Company: BioCryst Pharmaceuticals
Vixarelimab for SC use
Trade Name: KPL-716
Company: Kiniksa Pharmaceuticals
Approval Dates/Comments: The FDA granted Breakthrough Therapy designation to vixarelimab in November 2020 for the treatment of pruritus associated with prurigo nodularis. Vixarelimab is a fully-human monoclonal antibody (mAb) that targets oncostatin M receptor beta (OSMRβ), which mediates signaling of interleukin-31 and oncostatin M, two key cytokines implicated in pruritus, inflammation, and fibrosis. Vixarelimab is believed to be the only mAb in development that simultaneously targets both pathways.
Ivermectin lotion 0.5%
Trade Name: Sklice®
Company: Arbor Pharmaceuticals
Approval Dates/Comments: In October 2020, the FDA approved a lotion to treat head lice for nonprescription, or over-the-counter (OTC), use through a process called a prescription (Rx)-to-OTC switch. It was initially approved for treating head lice infestation in patients ≥6 months of age as a prescription drug in February 2012.
Gene therapy for DEB
Trade Name: AGLE-102™
Company: Aegle Therapeutics
Approval Dates/Comments: The FDA granted Rare Pediatric Disease designation in October 2020 to AGLE-102™ for the topical treatment of dystrophic epidermolysis bullosa (DEB). AGLE-102™ is a composite of mesenchymal stem cell-derived extracellular vesicles that deliver proteins, genetic material and regenerative healing factors to diseased and damaged tissue. AGLE-102™ has the potential to be the first multifaceted approach to treat this rare patient population.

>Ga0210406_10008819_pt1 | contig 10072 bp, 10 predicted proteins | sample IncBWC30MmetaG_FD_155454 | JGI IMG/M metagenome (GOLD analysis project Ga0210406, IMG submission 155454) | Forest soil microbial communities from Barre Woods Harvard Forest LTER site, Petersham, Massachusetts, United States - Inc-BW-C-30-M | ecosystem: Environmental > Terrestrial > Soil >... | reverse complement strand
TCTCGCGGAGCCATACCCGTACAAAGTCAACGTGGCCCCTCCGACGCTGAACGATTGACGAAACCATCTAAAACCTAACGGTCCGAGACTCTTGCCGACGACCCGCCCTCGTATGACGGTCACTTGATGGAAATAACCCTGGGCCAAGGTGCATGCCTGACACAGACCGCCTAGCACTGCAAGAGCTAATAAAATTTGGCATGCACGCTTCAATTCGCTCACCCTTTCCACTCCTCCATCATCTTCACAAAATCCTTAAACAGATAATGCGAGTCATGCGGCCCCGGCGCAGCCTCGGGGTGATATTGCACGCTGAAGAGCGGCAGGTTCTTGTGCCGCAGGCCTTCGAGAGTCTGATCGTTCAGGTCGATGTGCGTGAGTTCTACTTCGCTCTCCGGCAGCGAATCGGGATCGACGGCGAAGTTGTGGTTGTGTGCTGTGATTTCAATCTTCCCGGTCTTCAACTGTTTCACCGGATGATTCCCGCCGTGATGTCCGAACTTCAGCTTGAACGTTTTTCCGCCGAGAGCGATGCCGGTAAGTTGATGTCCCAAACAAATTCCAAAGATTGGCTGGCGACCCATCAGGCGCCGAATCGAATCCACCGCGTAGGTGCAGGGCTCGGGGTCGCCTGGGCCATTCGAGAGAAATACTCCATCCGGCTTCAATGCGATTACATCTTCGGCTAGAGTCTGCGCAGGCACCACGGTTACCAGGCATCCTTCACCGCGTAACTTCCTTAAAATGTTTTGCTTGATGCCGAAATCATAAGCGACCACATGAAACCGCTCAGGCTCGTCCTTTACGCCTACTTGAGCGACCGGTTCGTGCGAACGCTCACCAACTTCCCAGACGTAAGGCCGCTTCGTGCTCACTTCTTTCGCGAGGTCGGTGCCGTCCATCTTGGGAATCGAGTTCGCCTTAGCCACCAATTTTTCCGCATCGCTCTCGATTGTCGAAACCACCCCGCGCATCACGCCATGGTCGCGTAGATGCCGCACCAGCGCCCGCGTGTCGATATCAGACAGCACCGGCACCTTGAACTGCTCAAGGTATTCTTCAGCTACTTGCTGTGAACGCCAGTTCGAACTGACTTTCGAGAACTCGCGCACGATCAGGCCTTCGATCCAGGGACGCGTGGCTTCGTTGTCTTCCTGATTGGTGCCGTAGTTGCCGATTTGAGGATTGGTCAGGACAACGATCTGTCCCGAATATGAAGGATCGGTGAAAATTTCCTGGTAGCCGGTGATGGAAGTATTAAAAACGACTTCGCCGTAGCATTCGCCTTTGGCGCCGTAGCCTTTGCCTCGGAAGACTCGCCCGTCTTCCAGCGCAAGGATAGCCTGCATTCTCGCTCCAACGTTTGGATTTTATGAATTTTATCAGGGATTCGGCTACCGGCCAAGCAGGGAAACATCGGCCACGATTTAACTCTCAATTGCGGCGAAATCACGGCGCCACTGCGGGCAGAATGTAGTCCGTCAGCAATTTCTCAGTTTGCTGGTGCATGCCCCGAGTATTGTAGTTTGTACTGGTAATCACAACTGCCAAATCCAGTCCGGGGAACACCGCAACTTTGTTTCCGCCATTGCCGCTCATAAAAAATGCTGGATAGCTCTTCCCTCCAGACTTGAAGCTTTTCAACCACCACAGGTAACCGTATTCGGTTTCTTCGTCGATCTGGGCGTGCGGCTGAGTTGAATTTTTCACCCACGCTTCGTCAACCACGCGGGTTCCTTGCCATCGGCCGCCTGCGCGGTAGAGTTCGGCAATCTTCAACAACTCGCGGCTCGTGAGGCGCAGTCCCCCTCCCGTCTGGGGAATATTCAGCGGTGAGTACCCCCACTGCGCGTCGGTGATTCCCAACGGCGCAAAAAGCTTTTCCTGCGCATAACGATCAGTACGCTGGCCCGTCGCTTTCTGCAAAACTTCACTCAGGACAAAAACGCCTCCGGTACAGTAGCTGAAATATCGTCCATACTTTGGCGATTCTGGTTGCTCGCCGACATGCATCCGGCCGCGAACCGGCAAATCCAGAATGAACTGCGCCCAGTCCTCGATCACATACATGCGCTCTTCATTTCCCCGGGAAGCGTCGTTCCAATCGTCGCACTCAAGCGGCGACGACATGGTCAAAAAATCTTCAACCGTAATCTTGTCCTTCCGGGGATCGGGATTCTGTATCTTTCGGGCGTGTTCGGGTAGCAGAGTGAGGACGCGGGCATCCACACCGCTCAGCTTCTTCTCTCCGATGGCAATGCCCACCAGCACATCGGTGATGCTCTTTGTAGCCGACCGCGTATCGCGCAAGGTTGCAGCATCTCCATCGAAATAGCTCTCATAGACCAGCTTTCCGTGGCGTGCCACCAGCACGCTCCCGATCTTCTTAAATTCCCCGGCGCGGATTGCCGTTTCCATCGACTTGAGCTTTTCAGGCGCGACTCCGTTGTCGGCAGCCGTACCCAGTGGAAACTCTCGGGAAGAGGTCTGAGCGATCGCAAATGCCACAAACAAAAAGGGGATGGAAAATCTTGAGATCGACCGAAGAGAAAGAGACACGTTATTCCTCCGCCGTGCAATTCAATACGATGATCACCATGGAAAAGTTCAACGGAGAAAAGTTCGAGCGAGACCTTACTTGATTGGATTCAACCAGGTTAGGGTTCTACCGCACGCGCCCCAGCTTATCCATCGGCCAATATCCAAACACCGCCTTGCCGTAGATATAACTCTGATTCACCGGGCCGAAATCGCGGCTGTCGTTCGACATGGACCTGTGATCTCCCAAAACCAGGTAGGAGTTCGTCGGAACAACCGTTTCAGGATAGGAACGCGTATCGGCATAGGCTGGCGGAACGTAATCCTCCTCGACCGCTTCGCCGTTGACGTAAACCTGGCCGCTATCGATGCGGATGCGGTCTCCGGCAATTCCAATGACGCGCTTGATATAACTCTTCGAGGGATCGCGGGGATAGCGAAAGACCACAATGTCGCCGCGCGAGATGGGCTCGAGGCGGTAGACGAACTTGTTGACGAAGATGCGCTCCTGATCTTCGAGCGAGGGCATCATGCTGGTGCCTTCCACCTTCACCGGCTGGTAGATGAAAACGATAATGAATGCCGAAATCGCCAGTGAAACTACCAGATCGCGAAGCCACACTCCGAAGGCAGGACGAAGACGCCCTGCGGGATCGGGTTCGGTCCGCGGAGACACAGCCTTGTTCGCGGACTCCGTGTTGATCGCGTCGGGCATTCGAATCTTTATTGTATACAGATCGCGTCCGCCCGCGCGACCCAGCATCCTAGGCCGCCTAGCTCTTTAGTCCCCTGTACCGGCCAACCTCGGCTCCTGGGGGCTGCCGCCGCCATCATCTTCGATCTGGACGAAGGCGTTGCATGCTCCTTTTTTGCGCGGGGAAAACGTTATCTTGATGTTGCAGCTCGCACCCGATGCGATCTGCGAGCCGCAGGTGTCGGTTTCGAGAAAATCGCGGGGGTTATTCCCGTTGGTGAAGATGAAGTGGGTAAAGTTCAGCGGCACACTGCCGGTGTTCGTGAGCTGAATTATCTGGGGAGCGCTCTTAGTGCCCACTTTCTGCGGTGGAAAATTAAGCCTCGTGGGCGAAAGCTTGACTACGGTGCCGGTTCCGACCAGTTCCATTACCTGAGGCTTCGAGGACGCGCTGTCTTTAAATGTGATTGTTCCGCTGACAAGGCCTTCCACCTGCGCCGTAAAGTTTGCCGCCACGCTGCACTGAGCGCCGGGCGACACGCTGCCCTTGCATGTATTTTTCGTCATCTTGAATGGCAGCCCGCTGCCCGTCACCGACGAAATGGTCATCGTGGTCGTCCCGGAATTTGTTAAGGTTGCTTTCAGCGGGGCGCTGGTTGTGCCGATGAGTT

Ingenol mebutate gel
Trade Name: Picato®
Company: Leo Pharma
Approval Dates/Comments: Following Health Canada’s safety review that concluded a potential link between Picato® and an increased risk of nonmelanoma skin cancer, Leo Pharma has withdrawn this drug from the Canadian market. Picato® was an approved topical treatment for non-hyperkeratotic, non-hypertrophic actinic keratosis in adults. On October 26, 2020, recall of the drug was initiated from the Canadian market to the retail pharmacy level. Healthcare professionals are advised to:
- not prescribe or dispense Picato®.
- contact patients under their care who are currently being treated with Picato® to stop treatment, and review alternative treatment options.
- counsel patients who have been treated with Picato® to contact a healthcare professional if they experience signs or symptoms of skin cancer, such as new scaly red patches on their skin, open sores, or elevated or warty growths within the treatment area, which could occur after stopping treatment.
Leo Pharma has already withdrawn or is in the process of withdrawing Picato® in the Europe, Australia, and the US.